What really sets the film apart from others like it is its villain, and a surprisingly chilling sequence where he prepares to burn Pat Morgan alive. This character feels in many ways like an ancestor to the mad killers who came into vogue during the 1970s, and which continue to slash, strangle, and mutilate their way across the movie screen to this very day.

Another thing I found interesting in this film is how different Ginger Rogers' character was from the one she played a year earlier in "The Thirteenth Guest".

Many actors and actresses that appeared in these B-movies gave pretty much the same performance in movie after movie--for instance, there's very little difference between the smart-ass character Lyle Talbot plays here and the one he played in "The Thirteenth Guest." I haven't seen enough of Rogers' performances to really know why there is this difference--was she lucky enough to have a chance to show different facets of her acting ability, or did she make each part she played different somehow?--but it was an unexpected surprise.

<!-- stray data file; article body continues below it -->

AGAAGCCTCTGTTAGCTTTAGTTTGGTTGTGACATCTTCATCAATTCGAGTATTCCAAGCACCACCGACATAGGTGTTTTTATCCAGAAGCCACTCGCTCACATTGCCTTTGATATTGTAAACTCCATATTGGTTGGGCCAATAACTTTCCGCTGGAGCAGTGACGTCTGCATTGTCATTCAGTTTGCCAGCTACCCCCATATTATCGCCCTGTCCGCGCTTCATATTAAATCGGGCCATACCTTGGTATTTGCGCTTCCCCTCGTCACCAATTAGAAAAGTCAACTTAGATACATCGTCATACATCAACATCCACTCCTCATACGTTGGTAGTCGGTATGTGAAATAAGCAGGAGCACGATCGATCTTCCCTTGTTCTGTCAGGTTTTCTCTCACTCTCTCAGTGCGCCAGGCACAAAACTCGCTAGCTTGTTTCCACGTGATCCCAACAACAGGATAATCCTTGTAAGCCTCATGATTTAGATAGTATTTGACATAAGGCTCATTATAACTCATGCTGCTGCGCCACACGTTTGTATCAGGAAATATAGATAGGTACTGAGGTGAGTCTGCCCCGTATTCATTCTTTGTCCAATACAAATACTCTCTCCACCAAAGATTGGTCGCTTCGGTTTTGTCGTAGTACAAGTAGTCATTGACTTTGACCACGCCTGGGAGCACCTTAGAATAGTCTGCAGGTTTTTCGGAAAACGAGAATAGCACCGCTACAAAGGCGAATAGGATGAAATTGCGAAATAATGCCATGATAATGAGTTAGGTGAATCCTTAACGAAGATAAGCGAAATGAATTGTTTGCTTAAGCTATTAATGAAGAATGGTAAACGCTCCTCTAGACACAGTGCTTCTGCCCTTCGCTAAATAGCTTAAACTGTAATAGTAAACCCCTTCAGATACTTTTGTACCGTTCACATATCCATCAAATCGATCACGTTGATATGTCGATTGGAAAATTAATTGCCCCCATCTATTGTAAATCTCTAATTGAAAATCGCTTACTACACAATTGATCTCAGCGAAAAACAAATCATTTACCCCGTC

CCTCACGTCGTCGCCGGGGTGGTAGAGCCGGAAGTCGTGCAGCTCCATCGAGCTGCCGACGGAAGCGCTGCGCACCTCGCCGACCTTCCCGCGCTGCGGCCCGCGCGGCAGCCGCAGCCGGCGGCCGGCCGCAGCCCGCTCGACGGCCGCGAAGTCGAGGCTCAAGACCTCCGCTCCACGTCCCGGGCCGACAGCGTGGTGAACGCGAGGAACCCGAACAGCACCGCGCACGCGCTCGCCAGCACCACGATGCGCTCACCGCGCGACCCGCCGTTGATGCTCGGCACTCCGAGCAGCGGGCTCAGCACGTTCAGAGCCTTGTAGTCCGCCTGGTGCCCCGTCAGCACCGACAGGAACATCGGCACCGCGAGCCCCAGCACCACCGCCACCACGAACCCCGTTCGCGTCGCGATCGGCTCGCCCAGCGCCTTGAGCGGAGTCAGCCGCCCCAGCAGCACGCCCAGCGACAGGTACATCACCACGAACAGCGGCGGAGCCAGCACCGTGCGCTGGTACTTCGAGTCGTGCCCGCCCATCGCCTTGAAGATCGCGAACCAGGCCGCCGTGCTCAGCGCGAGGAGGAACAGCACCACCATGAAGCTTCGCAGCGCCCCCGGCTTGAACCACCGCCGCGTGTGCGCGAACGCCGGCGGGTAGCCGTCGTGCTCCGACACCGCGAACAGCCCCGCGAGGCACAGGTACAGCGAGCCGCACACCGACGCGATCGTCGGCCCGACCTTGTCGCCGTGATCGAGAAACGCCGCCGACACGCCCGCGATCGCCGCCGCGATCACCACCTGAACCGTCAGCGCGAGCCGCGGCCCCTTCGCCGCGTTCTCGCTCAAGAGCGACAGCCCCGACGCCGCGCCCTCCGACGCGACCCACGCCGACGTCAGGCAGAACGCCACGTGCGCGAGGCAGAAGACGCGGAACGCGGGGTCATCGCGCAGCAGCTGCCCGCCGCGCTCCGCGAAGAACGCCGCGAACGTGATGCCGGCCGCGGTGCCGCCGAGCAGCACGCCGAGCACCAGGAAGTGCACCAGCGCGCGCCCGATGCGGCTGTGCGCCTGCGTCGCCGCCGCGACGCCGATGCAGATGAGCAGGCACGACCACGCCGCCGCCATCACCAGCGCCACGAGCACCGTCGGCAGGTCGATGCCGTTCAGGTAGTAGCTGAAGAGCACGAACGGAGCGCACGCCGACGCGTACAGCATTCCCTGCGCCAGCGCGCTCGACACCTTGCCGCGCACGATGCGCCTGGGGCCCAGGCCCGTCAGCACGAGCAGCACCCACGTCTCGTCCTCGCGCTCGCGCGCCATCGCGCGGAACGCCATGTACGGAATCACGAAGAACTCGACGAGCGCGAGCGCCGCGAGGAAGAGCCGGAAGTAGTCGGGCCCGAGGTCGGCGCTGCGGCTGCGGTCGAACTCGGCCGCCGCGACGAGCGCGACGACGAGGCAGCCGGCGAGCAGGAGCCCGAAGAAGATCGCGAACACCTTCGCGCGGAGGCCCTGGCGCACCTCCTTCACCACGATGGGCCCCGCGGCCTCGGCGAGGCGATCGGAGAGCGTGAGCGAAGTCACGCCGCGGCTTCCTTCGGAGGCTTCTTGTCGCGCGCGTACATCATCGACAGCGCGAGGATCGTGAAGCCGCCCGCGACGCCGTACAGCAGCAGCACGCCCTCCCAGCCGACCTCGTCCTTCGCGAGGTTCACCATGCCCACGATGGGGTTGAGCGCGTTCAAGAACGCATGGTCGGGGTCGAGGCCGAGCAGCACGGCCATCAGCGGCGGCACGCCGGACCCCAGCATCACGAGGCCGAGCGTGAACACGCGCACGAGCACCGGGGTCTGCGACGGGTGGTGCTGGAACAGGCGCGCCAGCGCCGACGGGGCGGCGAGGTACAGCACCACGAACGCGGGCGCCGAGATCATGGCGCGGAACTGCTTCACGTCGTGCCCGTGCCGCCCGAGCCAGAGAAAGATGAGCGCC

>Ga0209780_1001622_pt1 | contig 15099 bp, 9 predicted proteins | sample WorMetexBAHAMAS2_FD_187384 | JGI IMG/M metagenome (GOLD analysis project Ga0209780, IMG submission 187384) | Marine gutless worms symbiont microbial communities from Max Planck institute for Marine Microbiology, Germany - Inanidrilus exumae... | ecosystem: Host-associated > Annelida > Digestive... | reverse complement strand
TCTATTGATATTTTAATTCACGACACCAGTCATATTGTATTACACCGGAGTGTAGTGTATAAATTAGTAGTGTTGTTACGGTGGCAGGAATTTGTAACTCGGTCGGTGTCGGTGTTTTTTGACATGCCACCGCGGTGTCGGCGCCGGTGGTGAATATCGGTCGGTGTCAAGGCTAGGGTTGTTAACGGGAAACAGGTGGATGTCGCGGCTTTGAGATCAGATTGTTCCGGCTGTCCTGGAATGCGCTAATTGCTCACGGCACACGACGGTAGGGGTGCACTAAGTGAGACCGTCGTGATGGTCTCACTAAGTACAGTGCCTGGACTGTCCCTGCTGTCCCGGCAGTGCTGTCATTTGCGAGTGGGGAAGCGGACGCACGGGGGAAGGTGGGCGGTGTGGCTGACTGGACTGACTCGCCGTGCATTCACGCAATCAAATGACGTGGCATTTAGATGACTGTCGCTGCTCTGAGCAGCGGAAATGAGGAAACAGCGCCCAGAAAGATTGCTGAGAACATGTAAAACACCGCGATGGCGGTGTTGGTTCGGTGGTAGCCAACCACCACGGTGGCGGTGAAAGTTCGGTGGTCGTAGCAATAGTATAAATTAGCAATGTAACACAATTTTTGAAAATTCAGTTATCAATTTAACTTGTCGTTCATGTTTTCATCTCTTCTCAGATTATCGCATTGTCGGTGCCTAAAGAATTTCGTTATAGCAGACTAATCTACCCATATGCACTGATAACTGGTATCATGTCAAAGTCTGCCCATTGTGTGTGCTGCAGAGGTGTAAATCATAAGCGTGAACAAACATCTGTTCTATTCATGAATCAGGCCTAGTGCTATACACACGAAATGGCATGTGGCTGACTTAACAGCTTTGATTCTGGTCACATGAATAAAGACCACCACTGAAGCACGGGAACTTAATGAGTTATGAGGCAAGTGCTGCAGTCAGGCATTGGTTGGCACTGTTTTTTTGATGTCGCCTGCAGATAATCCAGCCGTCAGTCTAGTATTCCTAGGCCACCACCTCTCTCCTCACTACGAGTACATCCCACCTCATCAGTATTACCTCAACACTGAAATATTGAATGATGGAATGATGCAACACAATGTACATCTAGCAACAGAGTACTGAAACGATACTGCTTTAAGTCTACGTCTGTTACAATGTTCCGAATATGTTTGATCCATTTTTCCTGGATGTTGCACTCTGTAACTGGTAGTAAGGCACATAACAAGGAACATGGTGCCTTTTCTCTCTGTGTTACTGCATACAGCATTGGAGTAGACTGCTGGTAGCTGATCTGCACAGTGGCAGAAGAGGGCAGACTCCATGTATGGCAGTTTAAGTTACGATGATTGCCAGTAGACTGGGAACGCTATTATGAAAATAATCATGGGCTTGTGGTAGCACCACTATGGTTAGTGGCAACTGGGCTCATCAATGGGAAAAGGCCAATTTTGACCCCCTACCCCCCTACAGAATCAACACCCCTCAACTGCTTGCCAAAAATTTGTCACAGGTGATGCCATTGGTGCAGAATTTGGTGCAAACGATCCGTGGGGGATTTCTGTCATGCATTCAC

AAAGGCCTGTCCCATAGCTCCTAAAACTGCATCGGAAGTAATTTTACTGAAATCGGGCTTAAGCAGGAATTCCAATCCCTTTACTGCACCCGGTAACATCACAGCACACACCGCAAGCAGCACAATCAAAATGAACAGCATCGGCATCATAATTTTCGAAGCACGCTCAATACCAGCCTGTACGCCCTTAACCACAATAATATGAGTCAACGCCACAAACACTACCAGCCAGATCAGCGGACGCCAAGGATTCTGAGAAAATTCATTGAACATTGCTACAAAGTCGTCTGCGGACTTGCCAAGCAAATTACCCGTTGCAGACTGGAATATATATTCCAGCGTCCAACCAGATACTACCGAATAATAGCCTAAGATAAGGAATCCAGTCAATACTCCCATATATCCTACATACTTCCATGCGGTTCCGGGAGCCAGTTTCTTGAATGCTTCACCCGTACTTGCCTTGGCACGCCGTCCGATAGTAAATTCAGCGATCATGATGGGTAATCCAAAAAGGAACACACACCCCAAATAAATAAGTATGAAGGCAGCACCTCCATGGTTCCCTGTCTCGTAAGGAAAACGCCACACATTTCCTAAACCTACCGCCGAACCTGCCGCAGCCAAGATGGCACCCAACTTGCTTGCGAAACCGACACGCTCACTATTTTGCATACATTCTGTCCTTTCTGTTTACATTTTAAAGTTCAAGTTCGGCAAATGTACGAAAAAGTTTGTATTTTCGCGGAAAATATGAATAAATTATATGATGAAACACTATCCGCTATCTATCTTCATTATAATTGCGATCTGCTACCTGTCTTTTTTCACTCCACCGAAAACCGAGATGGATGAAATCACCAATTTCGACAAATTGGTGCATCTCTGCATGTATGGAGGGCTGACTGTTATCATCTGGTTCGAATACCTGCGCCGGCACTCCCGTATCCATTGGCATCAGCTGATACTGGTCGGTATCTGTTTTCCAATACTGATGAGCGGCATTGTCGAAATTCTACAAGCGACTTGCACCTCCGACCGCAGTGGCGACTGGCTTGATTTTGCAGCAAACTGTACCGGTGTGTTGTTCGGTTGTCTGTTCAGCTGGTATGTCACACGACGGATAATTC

Those of you out there with more than just a passing interest in suspense and horror movies may want to check this film out for its very modern, proto-"maniac killer" character/sequence. Those of you who just enjoy this style of movies--mysteries that get solved by wise-cracking reporters who take nothing seriously--should also check it out. It's a fun way to spend an hour.

Saturday, September 3, 2011

Saturday Scream Queen: Faith Domergue

Born in 1923, Faith Domergue's acting career was one that almost ever happened. In 1939, just after graduating from high school, she was involved in a car accident and was severely disfigured by being thrown into the windshield. She underwent a painful year-and-a-half worth of plastic surgeries, and emerged with looks and grace that captured the interest of billionaire industrialist and movie mogul Howard Hughes, and he had her signed to a contract.

Hughes' RKO studio spent a great deal of money and resources trying to make Domergue a star, but all three big budget pictures they featured her in were busts at the box office. Dropped by RKO, Domergue became a freelancer, accepting roles from a variety of studios, appearing in westerns and crime dramas... and eventually in the string of horror and sci-fi movies for which she is during the late 1950s.

Most notable of her horror flicks from this period are "Cult of the Cobra" and "It Came From Beneath the Sea".

During the 1960s, Domergue turned to television, appearing on several top-rated series while squeezing in a couple of sci-fi movies along the way.

During the early 1970s, Domergue returned to horror film with starring turns in "Legacy of Blood" in 1971 and "So Evil, My Sister" and "The House of Seven Corpses" in 1974. Those would prove to be her final screen appearances, as she retired from acting soon thereafter.

Domergue died in 1999 from cancer.